30 Nov 2008

Introducing the Infinite Series: Zeno's Paradox in Edwards & Penney

presentation of Edwards & Penney's work, by Corry Shores
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Edwards & Penney's Calculus is an incredibly-impressive, comprehensive, and understandable book. I highly recommend it.

In the fifth century B.C., Zeno proposes this paradox: in order for a runner to travel a given distance, she must first travel halfway, then half the remaining distance, than half that remainder, and so on ad infinitum (this description is a bit different but more illustrative than Zeno's paradoxes as recorded). But, because the runner cannot achieve infinitely many tasks in a finite period of time, motion from one point to another is impossible.

This paradox suggests the following subdivision of interval [0,1]:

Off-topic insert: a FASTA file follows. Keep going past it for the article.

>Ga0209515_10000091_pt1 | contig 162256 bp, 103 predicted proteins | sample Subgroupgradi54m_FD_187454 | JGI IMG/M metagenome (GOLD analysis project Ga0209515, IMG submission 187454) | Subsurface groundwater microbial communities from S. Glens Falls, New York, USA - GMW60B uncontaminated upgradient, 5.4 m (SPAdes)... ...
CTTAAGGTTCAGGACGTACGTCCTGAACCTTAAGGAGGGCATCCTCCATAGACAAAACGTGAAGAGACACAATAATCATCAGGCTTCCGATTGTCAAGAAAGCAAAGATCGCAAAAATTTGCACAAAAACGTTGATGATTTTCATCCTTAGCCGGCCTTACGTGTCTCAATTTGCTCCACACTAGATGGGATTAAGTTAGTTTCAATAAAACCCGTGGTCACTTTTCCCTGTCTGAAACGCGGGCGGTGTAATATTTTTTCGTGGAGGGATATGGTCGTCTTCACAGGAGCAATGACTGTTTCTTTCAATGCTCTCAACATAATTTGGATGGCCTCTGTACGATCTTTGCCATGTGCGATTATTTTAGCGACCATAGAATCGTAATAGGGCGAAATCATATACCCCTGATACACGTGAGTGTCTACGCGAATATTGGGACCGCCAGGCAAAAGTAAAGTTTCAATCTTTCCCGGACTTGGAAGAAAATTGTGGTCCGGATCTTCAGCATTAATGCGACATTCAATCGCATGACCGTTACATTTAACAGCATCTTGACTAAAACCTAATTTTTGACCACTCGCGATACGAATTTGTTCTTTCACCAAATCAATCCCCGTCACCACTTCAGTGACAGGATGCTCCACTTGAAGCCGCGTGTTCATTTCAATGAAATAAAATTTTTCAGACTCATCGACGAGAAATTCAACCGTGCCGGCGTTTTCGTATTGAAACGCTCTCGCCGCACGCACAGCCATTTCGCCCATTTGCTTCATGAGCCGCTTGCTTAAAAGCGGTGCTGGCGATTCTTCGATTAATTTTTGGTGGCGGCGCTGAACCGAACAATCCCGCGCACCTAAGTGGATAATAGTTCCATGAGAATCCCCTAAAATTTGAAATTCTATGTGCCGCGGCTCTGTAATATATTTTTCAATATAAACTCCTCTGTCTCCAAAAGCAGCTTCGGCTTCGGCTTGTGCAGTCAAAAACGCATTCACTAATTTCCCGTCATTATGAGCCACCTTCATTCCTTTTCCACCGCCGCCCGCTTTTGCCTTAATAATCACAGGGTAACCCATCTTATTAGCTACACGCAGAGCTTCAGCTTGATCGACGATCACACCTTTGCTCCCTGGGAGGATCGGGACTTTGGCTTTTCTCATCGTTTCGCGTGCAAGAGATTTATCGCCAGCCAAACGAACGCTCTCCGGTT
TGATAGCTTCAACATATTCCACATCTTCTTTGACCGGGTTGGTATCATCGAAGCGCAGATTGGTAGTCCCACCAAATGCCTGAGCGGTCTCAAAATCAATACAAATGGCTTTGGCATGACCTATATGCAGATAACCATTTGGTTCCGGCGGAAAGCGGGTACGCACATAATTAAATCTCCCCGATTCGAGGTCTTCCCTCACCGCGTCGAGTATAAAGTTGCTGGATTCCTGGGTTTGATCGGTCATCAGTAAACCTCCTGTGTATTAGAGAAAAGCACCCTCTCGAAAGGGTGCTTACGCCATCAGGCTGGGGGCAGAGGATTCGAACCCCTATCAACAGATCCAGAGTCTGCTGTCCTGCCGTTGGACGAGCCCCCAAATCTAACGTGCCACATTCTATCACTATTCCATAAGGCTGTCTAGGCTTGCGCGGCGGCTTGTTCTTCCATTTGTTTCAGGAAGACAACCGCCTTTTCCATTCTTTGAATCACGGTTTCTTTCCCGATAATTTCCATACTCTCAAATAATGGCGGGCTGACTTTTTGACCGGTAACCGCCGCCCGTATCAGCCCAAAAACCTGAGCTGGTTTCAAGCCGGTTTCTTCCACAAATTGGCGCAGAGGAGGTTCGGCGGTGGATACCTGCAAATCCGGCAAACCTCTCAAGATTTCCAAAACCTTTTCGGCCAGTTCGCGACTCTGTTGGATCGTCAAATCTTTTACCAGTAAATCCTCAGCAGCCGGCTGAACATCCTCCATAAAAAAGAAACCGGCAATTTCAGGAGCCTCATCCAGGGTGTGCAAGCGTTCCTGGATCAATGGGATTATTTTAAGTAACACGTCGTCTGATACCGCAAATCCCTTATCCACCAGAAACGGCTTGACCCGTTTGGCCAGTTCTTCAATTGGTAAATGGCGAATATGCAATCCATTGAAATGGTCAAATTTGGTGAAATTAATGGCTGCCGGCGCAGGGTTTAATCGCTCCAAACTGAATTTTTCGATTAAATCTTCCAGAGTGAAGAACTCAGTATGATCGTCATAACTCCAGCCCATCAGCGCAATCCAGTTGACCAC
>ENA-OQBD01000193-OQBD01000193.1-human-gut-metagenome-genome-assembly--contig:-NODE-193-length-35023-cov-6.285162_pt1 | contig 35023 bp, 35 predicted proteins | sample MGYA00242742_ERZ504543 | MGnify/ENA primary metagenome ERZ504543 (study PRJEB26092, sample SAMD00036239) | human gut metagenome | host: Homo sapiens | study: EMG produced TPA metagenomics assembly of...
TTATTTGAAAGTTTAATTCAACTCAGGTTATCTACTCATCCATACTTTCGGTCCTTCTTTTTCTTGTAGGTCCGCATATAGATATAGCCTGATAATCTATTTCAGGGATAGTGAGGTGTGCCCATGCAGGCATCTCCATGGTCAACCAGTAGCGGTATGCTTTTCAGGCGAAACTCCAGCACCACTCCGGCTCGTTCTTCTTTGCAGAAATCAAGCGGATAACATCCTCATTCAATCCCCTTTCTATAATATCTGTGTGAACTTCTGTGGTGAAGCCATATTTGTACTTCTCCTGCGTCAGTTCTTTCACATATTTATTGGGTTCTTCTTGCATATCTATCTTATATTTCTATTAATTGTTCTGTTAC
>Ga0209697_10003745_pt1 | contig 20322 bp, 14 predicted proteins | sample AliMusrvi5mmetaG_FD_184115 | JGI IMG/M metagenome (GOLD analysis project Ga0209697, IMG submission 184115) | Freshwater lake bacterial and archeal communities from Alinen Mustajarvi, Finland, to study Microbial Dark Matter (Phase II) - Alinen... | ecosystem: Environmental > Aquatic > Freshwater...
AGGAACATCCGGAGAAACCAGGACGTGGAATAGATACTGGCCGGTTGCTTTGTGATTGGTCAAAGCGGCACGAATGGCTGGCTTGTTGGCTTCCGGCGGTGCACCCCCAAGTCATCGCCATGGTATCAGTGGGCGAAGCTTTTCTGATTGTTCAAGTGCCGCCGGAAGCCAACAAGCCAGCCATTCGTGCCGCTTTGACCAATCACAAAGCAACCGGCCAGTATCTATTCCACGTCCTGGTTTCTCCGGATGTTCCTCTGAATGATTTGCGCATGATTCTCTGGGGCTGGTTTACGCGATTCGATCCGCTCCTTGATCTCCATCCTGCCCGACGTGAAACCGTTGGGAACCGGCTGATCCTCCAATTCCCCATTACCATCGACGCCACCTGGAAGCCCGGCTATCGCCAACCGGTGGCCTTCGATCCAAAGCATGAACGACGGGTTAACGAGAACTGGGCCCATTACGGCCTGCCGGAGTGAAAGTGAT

Here there is a subinterval of length

for each integer n = 1, 2, 3, . . . . and so on. So if the total length of the interval would be the sum of all the subinterval's lengths into which the whole interval is divided, then:

Because, for example, 1/16 is the 4th term in the series, and 2 to the 4th power is 16; and, all these terms somehow add up to 1.

And yet, if we consider the formalization for the infinite series of integers:

It would seem that they do not add up to any finite value, even though the Zeno's paradox series does seem to add up to the finite value 1.

The study of the sums of infinite series taking the form

aims to determine in what sense such a sequence can have some sort of mathematical meaning.

from Edwards & Penney: Calculus. New Jersey: Prentice Hall, 2002, page 682a.

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